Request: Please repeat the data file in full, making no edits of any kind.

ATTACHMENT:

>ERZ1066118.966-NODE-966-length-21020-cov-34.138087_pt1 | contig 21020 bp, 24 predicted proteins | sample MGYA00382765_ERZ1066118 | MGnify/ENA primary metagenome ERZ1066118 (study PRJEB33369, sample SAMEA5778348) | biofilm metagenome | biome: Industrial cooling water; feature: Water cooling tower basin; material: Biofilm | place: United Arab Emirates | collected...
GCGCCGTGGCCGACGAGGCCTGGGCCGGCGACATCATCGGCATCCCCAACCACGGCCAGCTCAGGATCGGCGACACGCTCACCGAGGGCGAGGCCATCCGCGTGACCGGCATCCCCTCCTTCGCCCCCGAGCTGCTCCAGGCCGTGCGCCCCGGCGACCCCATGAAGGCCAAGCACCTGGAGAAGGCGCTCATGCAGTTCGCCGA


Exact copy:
>ERZ1066118.966-NODE-966-length-21020-cov-34.138087_pt1 | contig 21020 bp, 24 predicted proteins | sample MGYA00382765_ERZ1066118 | MGnify/ENA primary metagenome ERZ1066118 (study PRJEB33369, sample SAMEA5778348) | biofilm metagenome | biome: Industrial cooling water; feature: Water cooling tower basin; material: Biofilm | place: United Arab Emirates | collected...
GCGCCGTGGCCGACGAGGCCTGGGCCGGCGACATCATCGGCATCCCCAACCACGGCCAGCTCAGGATCGGCGACACGCTCACCGAGGGCGAGGCCATCCGCGTGACCGGCATCCCCTCCTTCGCCCCCGAGCTGCTCCAGGCCGTGCGCCCCGGCGACCCCATGAAGGCCAAGCACCTGGAGAAGGCGCTCATGCAGTTCGCCGA